You are making awesome changes in your body when suddenly your progress grinds to a screeching halt. Those pounds of fat that were once falling off effortlessly are now clinging to your body for dear life.
Believe me, this is when frustrations set in, and you’re contemplating just giving up.. don’t!! No matter what you do, nothing is working. Maybe it’s been a week, or two, or even a few months, but your weight is not budging. All you wanna do it quit. Sound familiar?
A weight loss plateau is a period of time during which your body weight remains at the same level. So if your weight doesn’t change for 2 weeks, does that mean your results have stalled?
The phrase “weight loss” does not differentiate between changes in fat, muscle, and water. The primary purpose of tracking your body weight is:
- for accountability
- As a proxy for measuring fat loss.
When you get on the scale and the reading goes down 1lb, the hope is that 1lb represents pure fat – not muscle, or water. But if you are weighing yourself every day, or multiple times per day, you probably notice your weight can fluctuate substantially by 3-5lb. Most of this weight fluctuation is due to changes in water retention.
This is why… in my opinion. The scales should not matter. You should look to how you feel, progress pics etc rather than relying on that damned weighing scales.
If you do not experience a weight loss plateau as you approach your ideal body weight, consider yourself very, very lucky. Weight loss plateaus are to be expected as you are losing weight. Our bodies are resistant to change. So what is very important to remember is that your body will work harder to hold on to your fat stores the leaner you become. Which leaves us with the very frustrating fact that – the ability to lose more fat decreases and it becomes even harder to do so the leaner you become.
So if you experience this problem, here are some tips to follow to help break through the toughest plateau.
Step #1: Re-evaluate Your Calorie Intake – This one is self explanatory.
Step #2: Control the “Calorie Creep” – eating more calories than you think you are eating.
Step #3: Progress Your Body, Don’t Confuse it – While nutrition is likely the culprit for the stall in your weight, making sure you are progressing the intensity of your workouts can only help improve your results.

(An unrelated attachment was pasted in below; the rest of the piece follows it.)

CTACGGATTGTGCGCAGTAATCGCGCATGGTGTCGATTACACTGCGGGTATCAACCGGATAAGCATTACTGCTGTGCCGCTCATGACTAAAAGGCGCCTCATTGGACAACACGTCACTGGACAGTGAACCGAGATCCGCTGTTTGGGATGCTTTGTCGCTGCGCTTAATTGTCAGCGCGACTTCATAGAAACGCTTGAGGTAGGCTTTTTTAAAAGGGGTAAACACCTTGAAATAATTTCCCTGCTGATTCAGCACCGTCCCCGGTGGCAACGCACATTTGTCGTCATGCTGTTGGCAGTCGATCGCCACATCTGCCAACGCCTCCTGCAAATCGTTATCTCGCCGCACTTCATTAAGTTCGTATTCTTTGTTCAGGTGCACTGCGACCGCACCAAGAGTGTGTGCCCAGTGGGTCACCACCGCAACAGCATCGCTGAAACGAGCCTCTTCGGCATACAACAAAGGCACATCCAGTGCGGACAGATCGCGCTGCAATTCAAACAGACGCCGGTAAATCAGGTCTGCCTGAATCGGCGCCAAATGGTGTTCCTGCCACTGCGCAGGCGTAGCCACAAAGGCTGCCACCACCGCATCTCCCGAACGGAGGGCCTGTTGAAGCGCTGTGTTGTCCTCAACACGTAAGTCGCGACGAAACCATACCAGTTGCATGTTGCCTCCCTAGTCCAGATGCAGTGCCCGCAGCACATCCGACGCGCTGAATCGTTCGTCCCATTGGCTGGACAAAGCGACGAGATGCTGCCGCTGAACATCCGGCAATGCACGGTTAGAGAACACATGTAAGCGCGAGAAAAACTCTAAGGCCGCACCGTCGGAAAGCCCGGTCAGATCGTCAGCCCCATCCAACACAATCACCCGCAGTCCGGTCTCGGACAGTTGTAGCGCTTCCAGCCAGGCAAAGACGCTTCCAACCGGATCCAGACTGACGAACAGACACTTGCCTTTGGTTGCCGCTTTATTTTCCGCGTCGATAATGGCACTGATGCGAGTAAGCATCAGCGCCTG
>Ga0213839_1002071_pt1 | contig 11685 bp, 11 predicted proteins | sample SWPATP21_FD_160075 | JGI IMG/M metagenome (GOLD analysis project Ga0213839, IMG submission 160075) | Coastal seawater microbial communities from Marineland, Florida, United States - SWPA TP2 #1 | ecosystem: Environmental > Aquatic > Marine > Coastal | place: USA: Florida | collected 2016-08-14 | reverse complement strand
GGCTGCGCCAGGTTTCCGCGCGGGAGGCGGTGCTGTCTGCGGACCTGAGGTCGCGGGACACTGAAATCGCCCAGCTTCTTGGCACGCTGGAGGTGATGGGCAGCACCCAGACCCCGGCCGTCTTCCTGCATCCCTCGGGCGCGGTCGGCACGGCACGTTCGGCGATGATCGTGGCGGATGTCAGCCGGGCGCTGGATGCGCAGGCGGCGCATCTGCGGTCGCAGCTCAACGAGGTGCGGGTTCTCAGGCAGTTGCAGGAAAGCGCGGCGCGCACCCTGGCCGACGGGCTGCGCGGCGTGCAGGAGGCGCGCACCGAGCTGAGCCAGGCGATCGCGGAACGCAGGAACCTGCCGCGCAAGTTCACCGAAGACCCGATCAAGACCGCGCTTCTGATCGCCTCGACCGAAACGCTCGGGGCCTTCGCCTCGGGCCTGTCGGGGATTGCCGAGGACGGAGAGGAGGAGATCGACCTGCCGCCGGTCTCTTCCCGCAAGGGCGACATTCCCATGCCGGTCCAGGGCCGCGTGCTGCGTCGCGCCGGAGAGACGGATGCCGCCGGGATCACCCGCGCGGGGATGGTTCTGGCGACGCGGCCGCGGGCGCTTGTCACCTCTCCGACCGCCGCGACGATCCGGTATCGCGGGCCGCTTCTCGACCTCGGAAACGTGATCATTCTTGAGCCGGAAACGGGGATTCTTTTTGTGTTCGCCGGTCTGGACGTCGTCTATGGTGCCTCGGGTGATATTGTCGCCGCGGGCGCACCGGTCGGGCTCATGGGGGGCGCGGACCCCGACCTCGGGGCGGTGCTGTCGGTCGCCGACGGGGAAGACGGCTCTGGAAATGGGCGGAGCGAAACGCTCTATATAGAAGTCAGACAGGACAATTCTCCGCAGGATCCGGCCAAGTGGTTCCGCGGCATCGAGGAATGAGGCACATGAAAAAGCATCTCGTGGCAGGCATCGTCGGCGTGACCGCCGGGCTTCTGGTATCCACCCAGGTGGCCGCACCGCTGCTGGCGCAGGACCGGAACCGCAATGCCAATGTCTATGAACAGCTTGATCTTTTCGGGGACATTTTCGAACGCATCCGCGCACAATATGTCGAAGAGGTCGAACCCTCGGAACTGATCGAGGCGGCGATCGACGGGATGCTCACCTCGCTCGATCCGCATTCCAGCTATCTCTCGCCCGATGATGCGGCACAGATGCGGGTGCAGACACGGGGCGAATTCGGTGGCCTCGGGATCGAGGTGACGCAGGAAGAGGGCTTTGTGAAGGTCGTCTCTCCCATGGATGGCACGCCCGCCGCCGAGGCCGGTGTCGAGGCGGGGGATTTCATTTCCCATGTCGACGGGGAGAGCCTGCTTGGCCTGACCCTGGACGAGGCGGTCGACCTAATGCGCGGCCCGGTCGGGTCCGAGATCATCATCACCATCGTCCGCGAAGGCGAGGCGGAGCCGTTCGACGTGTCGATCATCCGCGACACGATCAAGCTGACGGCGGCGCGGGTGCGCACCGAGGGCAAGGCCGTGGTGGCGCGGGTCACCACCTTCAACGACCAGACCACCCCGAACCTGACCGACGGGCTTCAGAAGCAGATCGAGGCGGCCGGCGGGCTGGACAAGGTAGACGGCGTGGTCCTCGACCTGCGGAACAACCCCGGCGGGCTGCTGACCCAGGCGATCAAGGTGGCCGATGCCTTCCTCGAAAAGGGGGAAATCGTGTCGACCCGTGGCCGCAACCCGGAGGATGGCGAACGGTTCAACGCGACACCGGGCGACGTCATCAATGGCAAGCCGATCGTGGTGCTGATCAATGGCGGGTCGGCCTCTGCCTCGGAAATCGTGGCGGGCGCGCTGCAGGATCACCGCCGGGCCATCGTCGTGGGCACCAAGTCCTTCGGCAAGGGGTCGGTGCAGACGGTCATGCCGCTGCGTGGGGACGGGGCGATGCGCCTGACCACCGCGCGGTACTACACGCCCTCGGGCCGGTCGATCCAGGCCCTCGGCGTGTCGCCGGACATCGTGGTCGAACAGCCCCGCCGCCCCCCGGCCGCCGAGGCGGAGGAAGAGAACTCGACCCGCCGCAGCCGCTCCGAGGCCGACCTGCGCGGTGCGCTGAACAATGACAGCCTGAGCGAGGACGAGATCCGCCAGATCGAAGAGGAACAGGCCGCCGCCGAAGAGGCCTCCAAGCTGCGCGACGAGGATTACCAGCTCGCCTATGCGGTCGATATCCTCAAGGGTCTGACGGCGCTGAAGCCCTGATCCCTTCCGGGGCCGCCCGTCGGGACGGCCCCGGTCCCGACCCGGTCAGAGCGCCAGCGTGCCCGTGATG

Now if you still feel you cannot break through, the chances are very likely if you follow the preceding 3 steps, you will be able to break your plateau. Again, 90% of the time it’s a matter of not balancing calorie intake with calorie burn.
But for those in the 10% category, here are some issues/solutions to consider:
1) Starvation Mode– The opposite of the calorie creep is not eating enough calories to help sustain your body. If you are chronically in starvation mode, it’s advisable to up your calorie intake.
2) Calorie Cycling – If you are in starvation mode, or have just been dieting for more than a month, or two, your metabolism can and will likely slow down above and beyond the range if you were eating more calories. This is where strategically placed treat meals are helpful.
3) Hormones – There is a vocal contingent of nutrition experts who describe a stall in fat loss not as a calorie in/out issue, but as a “defect in fat metabolism”. The total amount of calories burned and how those calories are burned (fat loss vs. muscle loss) can be affected by hormonal imbalances. What’s the solution? Unfortunately, a simple answer is not possible, other than to seek medical assistance and test your hormone levels such as adrenal, testosterone etc. If you are taking medications, you may want to check to see if that medication can actually prevent weight loss because some do.
As you continue on your journey to reach your ideal weight, keep in mind that changing your body is a marathon, not a sprint and takes time and patience. I’ve been dieting for over 24 months, and have often been left frustrated and feeling that my efforts are not being rewarded. The sooner you can appreciate this, the better off you will be in the short and long term.